New Political Optimism in Bulgaria


Photo source: Council on Foreign Relations

By Naveed Qazi | Editor, Globe Upfront

After a year of successive interim governments, the Bulgarian parliament finally voted in favour of a regular government in June 2023. This move has the potential to move Bulgaria back towards the European mainstream and bring wider benefits to the region.

The two main political actors in the country, the We Continue the Change (PP) party with its coalition partner Democratic Bulgaria (DB) and GERB, have been unable to create governments on their own as each has just over a quarter of the MPs in parliament. Their opposing positions on the reform of the judiciary and the rule of law have prevented them from forming a coalition government. The disarray in parliament had left President Rumen Radev, a former general with a growing appetite for power, in charge of appointing interim governments. But Radev’s negative rhetoric towards political parties and reluctance to hand over the governing mandate made it clear that he would not easily concede executive power back to the parliament, thereby threatening to undermine the parliamentary democratic rule set out in the Bulgarian constitution.

These political moves were enough to break the impasse. To avoid a sixth election in two years and restore the constitutional equilibrium, PP-DB and GERB agreed on a government with a majority of PP ministers, without the party leaders like Kiril Petkov, Hristo Ivanov, and Boyko Borisov, but including one significant GERB figure, the former European commissioner Maria Gabriel. The agreement puts the cabinet remaining in office for at least eighteen months. Nikolay Denkov, a renowned chemist and former minister of education in the Petkov government, will serve as prime minister for the first nine months, then Gabriel will take over the post.

Bulgaria has become a worry for the European Union with its weak rule of law, a prominent pro-Russia party, Revival, in parliament, and a public discourse imbued with fake news and certain rhetoric.

But the new government could bring Bulgaria back into the European fold. Denkov declared that his main priorities are Bulgaria’s entry into Schengen and the eurozone and opening funding for the country from the EU’s Recovery and Resilience Facility. Reforming the judiciary – a long-cherished goal for the EU – is the first necessary step to achieve progress on all three issues, and GERB has so far stated that it is willing to support the process. Judicial reform would also help fight both corruption and Russian meddling in the country. A general change of tone of the political discourse would require further reforms to the media.

The reform of the Bulgarian judiciary has been stuck for years, but there have been a series of steps forward for mediation of the issue. In late May 2023, parliament approved a new mechanism for investigating the chief prosecutor and his deputies. A few weeks later, the Supreme Judicial Council voted nem con in favour of the removal of the current chief prosecutor, Ivan Geshev. It had refused to do so in the past, despite serious allegements made by a former minister of justice against Geshev. The current change of heart seems to be politically motivated and related to Borisov’s willingness to cooperate with the parties from the coalition. Geshev in turn asked parliament to lift Borisov’s and Petkov’s political immunity. This game of political and legal attacks clearly signifies a high degree of nervousness in the system and a disruption of the status quo.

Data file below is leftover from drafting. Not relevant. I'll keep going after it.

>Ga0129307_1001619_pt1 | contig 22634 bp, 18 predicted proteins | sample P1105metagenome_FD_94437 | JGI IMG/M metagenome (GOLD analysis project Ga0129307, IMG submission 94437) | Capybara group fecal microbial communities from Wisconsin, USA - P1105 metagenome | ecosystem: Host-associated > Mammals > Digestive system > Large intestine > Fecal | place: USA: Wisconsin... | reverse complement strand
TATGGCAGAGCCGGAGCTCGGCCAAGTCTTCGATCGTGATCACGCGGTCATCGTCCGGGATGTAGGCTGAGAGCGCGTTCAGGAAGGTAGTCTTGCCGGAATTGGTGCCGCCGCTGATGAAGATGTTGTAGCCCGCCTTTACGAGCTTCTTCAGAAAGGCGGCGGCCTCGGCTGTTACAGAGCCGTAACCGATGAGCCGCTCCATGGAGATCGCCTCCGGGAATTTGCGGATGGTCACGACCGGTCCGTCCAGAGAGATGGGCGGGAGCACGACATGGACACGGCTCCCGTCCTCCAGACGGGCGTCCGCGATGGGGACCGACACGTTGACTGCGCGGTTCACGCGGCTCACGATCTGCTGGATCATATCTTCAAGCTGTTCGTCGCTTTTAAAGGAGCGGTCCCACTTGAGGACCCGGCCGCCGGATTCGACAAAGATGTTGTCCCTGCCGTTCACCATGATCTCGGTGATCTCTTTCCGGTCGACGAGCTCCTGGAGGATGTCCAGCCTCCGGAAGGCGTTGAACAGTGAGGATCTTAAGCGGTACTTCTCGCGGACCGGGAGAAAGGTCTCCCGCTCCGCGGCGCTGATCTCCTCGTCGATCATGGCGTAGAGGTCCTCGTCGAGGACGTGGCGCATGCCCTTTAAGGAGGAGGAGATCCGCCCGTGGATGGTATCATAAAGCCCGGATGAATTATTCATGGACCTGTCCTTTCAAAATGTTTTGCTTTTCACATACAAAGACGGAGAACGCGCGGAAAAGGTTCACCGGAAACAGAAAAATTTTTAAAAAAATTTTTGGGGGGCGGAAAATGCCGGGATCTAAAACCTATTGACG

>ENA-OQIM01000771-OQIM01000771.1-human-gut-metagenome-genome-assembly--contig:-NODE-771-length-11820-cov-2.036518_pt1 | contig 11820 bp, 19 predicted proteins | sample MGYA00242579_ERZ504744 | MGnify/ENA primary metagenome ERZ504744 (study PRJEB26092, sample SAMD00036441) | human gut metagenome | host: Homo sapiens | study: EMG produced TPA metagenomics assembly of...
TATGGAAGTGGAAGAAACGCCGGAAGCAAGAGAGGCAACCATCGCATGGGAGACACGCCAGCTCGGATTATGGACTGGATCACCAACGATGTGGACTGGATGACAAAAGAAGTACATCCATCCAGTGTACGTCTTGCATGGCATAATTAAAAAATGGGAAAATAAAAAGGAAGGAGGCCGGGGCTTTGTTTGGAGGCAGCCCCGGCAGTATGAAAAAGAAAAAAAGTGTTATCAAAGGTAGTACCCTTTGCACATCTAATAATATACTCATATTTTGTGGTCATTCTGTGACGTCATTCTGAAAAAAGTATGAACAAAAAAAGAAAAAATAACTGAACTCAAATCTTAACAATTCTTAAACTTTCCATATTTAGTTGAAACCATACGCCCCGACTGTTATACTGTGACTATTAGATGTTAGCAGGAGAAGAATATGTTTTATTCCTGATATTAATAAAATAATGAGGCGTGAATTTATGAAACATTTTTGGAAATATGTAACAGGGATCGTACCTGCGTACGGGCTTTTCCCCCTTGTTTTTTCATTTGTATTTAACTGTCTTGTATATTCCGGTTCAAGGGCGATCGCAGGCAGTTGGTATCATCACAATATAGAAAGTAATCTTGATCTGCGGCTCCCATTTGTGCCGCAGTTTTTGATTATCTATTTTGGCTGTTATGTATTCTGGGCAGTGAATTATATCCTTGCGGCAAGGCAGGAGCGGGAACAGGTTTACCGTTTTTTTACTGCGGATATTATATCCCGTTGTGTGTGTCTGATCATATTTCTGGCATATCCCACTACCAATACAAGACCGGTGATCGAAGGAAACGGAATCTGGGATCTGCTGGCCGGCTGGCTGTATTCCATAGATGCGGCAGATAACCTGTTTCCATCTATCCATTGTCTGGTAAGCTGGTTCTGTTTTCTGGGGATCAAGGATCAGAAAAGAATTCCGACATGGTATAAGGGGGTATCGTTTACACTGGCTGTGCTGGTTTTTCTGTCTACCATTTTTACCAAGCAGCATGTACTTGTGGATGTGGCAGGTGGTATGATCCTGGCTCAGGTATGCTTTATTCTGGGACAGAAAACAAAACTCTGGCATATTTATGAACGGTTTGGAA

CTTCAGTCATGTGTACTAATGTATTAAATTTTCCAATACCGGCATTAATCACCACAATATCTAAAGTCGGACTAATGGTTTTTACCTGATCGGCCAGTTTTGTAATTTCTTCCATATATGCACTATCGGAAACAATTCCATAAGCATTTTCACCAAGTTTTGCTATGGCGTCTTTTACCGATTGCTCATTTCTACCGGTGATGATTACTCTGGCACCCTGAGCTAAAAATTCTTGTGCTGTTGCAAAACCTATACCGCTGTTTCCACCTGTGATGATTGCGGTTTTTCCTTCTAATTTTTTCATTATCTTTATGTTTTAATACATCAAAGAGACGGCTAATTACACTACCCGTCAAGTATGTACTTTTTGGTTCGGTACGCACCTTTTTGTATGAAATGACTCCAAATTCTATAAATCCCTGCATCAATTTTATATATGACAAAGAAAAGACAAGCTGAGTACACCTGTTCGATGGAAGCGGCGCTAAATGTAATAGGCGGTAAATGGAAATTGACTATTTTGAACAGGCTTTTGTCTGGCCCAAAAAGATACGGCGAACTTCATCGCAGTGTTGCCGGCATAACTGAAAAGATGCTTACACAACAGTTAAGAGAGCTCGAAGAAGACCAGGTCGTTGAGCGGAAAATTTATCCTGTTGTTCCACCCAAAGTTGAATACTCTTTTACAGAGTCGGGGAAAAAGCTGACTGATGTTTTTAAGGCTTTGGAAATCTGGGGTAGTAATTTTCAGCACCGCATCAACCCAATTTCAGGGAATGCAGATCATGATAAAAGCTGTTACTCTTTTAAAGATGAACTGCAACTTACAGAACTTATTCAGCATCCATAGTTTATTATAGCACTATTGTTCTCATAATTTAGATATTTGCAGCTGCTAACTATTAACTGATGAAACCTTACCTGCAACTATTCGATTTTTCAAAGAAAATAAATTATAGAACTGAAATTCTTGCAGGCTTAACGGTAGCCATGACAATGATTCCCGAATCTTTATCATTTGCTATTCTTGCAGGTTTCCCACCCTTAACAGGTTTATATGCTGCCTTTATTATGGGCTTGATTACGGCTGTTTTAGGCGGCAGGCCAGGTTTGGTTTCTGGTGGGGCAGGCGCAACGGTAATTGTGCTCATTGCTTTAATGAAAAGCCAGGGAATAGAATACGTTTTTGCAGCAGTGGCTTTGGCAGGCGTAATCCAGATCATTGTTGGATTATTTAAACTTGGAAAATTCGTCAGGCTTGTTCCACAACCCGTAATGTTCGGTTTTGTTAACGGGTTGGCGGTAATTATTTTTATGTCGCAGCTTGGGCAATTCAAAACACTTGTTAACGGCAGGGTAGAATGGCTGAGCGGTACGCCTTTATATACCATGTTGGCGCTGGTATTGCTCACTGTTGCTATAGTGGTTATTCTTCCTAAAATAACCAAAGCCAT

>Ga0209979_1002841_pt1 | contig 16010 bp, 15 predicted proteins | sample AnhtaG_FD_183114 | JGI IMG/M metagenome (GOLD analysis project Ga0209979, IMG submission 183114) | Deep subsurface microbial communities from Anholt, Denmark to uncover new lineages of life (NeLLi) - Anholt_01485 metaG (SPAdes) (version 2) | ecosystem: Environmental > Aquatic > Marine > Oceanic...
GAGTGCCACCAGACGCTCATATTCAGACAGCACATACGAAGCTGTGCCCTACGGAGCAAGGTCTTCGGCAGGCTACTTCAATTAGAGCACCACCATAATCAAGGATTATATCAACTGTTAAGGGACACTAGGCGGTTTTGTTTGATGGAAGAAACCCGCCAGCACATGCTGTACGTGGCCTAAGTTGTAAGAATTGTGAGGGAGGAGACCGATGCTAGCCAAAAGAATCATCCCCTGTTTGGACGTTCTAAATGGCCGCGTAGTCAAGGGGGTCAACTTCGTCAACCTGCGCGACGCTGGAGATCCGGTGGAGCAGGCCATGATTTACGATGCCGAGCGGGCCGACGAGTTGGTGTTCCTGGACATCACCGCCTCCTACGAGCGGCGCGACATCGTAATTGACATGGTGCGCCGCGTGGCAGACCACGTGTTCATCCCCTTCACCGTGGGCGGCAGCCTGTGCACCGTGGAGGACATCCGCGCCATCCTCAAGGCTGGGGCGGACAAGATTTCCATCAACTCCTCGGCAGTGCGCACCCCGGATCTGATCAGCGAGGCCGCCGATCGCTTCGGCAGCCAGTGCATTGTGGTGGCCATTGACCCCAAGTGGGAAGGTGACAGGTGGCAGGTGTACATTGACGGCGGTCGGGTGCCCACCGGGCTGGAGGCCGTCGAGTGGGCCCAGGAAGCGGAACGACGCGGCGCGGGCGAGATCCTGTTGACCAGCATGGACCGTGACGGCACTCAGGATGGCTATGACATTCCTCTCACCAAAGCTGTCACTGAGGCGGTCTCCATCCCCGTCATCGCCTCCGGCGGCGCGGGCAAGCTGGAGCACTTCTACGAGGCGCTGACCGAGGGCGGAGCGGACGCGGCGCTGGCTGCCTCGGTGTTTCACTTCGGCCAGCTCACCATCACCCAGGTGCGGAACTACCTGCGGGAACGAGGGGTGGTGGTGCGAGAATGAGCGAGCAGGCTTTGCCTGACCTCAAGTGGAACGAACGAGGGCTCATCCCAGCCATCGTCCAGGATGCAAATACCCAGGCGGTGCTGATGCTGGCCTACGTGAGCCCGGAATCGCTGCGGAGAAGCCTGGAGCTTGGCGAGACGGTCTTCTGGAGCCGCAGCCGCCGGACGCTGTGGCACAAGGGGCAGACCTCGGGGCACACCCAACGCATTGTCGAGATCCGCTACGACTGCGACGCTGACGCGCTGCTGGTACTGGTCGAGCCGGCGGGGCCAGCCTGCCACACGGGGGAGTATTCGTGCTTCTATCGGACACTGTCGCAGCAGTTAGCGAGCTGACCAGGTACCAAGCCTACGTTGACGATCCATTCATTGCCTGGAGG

The success of the government will have consequences for the wider region, where a belt of illiberalism and nationalism is threatening to engulf other eastern and south-eastern European countries in which the rule of law is weak, including Poland, Hungary, and Serbia.

Finally, a more pro-European government in Bulgaria may ease some anxieties stemming from beyond the EU’s borders. Migration is high on the agenda for most Western capitals. In particular, many observers are speculative about the future trajectory of Turkey’s refugee policy after the recent electoral victory of President Recep Tayyip Erdogan. They will rely on a credible Bulgarian government to take care of Europe’s outer border. At the same time, North Macedonia seems to be coming closer to amending its constitution to include the Bulgarian minority, among others, as an ethnic group, which would reactivate the country’s EU accession process. Here, a constructive and measured stance from Sofia will be necessary.

After many months of political crisis, the new government could see the country gradually move back towards the European mainstream. In his inaugural speech, Denkov expressed hope, saying 'we constantly discuss that Bulgaria is a country that has many problems to solve, but … I deeply believe that Bulgaria is a country with a bright future. For many Bulgarians, optimism is a rare trait. But if the government proves durable and able to deliver on its domestic and European promises, Denkov’s optimism may spread.'



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